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An emotional march
Couple’s appeal kicks off fundraiser
Kickoff 1 parents jd
Amanda Meeks looks at husband Casey as he talks about their late daughter, Addison. - photo by Jim Dean
On the Net

For more information on the Forsyth County March for Babies, go online at
They will be marching for dimes, quarters and dollars, but mostly the 500 Forsyth County participants will march to give children a shot at life.

Team leaders for the Forsyth County March for Babies kicked off the annual March of Dimes fundraiser Wednesday.

Forsyth’s March for Babies event will be held at 10 a.m. April 24 at Otwell Middle School.

Mary Brignati, the organization’s local community director, said more than 50 businesses, 500 people and 1,000 volunteers and donors participate in the event each year.

“We’ve done a lot of work toward finding the day when babies aren’t born premature,” Brignati said. “But there’s still more to do.”

Those gathered Wednesday learned why meeting this year’s $131,000 goal is so important.

Amanda Meeks was just 24 weeks pregnant when she gave birth to her baby, Addison. The child weighed 12 ounces and was just 10 inches long when born.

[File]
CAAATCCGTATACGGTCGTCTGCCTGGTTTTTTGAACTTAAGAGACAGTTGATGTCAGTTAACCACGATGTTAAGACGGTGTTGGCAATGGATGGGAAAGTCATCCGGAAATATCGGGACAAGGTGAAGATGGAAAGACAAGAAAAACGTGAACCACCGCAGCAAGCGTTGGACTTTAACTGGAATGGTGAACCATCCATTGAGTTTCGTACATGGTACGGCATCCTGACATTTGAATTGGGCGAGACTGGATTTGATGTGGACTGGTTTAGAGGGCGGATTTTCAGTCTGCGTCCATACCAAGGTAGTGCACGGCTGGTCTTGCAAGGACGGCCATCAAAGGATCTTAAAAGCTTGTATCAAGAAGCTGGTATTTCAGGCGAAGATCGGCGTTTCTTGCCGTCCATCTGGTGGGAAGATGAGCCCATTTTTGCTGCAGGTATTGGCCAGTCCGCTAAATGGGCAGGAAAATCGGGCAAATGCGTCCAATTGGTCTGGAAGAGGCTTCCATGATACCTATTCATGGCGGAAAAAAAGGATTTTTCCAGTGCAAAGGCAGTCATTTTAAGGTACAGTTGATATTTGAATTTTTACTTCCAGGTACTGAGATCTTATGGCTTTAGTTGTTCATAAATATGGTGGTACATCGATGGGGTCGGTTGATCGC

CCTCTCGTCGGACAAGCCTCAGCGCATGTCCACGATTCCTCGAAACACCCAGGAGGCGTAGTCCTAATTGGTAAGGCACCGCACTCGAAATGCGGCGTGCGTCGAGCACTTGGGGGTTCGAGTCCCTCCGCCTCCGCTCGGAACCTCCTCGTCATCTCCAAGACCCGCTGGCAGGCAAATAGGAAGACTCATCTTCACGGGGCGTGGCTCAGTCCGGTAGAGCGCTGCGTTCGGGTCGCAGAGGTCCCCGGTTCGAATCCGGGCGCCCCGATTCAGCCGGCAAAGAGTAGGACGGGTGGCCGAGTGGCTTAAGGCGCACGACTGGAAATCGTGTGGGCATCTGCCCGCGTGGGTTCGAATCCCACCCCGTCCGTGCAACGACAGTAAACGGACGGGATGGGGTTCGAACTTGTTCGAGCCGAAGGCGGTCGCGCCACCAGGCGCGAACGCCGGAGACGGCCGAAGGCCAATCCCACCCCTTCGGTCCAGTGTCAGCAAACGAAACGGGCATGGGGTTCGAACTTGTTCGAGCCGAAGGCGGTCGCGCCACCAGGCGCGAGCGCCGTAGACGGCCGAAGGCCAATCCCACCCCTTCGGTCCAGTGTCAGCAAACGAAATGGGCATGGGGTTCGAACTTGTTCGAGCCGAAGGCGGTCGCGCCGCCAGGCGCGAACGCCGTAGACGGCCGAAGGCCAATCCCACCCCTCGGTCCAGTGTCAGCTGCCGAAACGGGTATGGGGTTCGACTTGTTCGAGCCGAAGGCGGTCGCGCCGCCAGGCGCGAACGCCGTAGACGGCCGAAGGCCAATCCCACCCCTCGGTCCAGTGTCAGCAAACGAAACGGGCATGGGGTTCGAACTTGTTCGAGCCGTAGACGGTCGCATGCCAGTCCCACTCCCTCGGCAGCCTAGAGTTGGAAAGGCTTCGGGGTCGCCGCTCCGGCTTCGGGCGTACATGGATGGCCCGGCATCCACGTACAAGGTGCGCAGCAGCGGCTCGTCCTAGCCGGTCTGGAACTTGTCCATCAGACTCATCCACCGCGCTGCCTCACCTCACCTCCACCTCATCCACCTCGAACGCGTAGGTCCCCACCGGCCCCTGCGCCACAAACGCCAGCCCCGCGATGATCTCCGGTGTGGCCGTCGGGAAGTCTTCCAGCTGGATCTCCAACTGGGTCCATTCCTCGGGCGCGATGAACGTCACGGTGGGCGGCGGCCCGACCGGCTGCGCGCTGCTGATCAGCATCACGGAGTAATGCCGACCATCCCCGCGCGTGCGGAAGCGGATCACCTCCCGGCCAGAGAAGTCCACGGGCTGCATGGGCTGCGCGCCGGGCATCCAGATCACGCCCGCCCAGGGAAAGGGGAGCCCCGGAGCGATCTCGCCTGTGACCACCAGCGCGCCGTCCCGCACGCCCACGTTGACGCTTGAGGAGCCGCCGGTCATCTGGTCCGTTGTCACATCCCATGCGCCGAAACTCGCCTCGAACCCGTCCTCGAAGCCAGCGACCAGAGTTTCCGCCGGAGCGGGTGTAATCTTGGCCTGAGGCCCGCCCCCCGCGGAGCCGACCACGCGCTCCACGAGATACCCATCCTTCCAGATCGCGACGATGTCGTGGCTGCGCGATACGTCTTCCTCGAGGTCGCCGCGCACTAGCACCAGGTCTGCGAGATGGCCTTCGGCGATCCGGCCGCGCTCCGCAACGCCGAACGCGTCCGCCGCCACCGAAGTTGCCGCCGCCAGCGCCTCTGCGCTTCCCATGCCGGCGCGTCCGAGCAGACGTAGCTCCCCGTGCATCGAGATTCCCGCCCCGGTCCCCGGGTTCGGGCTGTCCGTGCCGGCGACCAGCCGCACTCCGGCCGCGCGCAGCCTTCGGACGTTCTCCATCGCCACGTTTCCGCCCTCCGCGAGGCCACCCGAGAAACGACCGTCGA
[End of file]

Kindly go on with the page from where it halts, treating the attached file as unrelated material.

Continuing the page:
After five months of fighting in the Neonatal Intensive Care Unit, Addison Meeks passed away last week.

Brignati said when Meek and her husband, Casey, spoke at the kickoff, “it was a big tear-jerker.” The couple talked about how they would not have had the past couple months with their daughter had it not been for March of Dimes’ research.

“They definitely got the message out about why we do what we do,” Brignati said.

Lynn Jackson, Northside Hospital-Forsyth administrator, said their story was “touching.”

“It broke our hearts,” she said. “They were very courageous to come share their story with us. I think it was very motivational and made us even more determined to go out and be successful in our campaign.”

March of Dimes spends more than 75 percent of its proceeds funding research and programs to help premature babies live healthy lives.
Teams will be doing traditional fundraisers and will be seeking help online, but Jackson said the economy has dictated new strategies to get donations.

Water bottles were passed out at the kickoff, which was held at the hospital.

If everyone drank the water and then got help from friends and co-workers to fill the empty bottle with dimes, Jackson said, that could bring in nearly $100 per person.

“We know that fundraising at this point, with the economy and with the recent crises elsewhere in the world, there’s a lot of competition for the donation dollar,” she said. “So we’re trying to reach out to simple ideas.”